Kilmartin: Landmark purchase deal is dead 

Earlier this week, Rhode Island Attorney General Peter Kilmartin announced that a Massachusetts hospital group has backed out of its plan to purchase the financially strapped Landmark Medical Center in Woonsocket. According to Kilmartin, the for-profit Steward Health Care system does not plan on fulfilling its acquisition of the Landmark Medical Center, which has been in negotiations for three years.
According to Steward, it backed out backed out because the Rhode Island health care parties involved could not meets its conditions.
"Despite support from many of Rhode Island’s elected officials, regulators, unions and communities, a number of private health care entities are not in support of Steward’s model of integrated community care," the Boston-based hospital said in a statement.
Steward also said that it has loaned the Woonsocket medical center roughly $7 million to maintain payroll, fund operations and pay of its debts.
Despite failure to reach a deal, Landmark and Prime Healthcare Services announced a new deal on Friday.


Representative donates legislative pay raise to Johnnycake Center

In a bit of positive news, Rep. Donald J Lally Jr. has donated his legislative pay raise to the Johnnycake Center. According to Lally, accepting a pay hike would be insensitive given the state’s current economic condition.
"During a time when so many people are struggling, I don’t want this raise. I’d much rather see it go where it can help people in my own community. The Johnnycake Center provides much-needed services to a lot of people in my district, and the demand for those services rises with the cost of living, too. They’ll put it to good use," said Lally (D, Narragansett, North Kingstown, South Kingstown).
Lally recently delivered a check for $255 to the Johnnycake Center, which is located in Peace Dale. Lally arrived at the $255 amount by calculating what the difference in take-home pay would be based on the General Assembly’s 3.2 percent cost-of-living adjustment.
Lally is not the first legislator to decline the boost in pay. Lally joins Representatives Doreen Costa (R-North Kingstown) and James McLaughlin (D-Cumberland) and Senators Denis Algiere (R-Westerly), Dawson Hodgson (R-North Kingstown), Nicholas Kettle (R-Coventry), Christopher Ottiano (R-Portsmouth), Frank Maher (R-Exeter), and Glen Shibley (R-Coventry), all of whom declined the pay raise.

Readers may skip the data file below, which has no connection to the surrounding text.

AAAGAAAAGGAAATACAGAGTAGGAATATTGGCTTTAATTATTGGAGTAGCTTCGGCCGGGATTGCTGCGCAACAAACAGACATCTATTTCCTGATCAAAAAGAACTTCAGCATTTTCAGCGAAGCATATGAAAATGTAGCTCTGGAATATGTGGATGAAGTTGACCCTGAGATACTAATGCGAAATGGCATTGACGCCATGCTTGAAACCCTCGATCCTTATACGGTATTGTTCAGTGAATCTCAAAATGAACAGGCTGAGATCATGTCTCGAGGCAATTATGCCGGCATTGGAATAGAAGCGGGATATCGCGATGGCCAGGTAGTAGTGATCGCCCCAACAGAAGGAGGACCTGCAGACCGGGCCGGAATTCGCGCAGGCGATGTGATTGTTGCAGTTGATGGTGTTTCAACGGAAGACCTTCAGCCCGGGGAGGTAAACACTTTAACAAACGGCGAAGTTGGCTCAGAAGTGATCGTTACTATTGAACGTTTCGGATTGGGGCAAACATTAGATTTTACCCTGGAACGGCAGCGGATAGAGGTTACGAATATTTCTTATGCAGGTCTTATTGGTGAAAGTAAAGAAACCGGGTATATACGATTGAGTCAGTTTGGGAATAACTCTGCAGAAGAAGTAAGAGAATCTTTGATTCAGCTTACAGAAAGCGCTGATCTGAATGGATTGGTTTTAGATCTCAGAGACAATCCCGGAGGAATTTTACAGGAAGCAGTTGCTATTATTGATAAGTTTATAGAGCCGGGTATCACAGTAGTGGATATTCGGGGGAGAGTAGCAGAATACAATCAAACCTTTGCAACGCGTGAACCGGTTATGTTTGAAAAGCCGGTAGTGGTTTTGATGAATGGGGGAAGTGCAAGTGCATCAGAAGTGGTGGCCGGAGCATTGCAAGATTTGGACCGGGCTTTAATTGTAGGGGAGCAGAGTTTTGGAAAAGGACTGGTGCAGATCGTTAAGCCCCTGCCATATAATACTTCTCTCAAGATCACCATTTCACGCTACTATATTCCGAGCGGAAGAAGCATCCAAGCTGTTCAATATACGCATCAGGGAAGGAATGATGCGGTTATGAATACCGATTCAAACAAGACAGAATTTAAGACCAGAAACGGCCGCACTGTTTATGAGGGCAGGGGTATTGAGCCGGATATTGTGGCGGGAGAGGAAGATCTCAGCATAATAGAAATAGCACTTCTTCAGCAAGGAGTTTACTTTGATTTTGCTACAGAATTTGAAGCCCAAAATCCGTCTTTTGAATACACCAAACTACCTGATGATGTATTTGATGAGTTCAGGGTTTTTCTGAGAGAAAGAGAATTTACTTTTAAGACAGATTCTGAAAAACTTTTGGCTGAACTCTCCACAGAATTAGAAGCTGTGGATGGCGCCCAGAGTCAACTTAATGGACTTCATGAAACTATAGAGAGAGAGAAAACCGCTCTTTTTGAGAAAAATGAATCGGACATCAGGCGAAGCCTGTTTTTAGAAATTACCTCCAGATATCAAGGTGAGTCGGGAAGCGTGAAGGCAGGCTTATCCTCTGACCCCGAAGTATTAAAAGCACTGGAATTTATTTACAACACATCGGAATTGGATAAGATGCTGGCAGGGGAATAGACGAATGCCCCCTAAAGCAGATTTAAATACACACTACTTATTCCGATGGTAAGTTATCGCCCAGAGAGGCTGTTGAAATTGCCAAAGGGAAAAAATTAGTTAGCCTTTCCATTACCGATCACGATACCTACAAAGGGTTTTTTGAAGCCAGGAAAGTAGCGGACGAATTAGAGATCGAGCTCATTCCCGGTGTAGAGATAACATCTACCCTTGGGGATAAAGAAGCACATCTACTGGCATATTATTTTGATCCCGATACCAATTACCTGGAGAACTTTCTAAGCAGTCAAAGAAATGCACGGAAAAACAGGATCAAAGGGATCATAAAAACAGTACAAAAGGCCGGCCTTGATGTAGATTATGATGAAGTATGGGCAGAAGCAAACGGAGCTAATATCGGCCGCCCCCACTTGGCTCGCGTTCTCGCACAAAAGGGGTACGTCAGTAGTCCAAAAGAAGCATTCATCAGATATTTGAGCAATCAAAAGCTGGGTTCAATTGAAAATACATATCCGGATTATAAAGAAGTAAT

The Johnnycake Center provides families in need with food, clothing, and essential household items. The organization serves the South Kingston and Narragansett communities.


Shutterfly donates $10,000 to Central Falls school

The Segue Institute for Learning has received a $10,000 donation from Shutterfly, an Internet-based photo customization service. The gift matches Meryl Streep’s $10,000 donation made in February. Aside from the donation, Shutterfly guaranteed to supply students with free yearbooks.
Shutterfly’s donation was made to Oscar nominated actress and Central Falls native Viola David during her appearance on the Ellen DeGeneres Show on Monday. DeGeneres unveiled the check to Davis, which was made out to the school from "Ellen’s friends at Shutterfly."
The Segue Institute and Central Falls High School Drama Club will host a fundraiser at Veterans Memorial Auditorium, which includes a screening of Davis’ new film, “Won’t Back Down.” Davis is expected to appear at the October 7th event. The actress has even donated two of her award dresses for the event’s auction.
Davis previously mentioned the Segue school while receiving her Best Actress Award at the Screen Actors Guild Awards in January.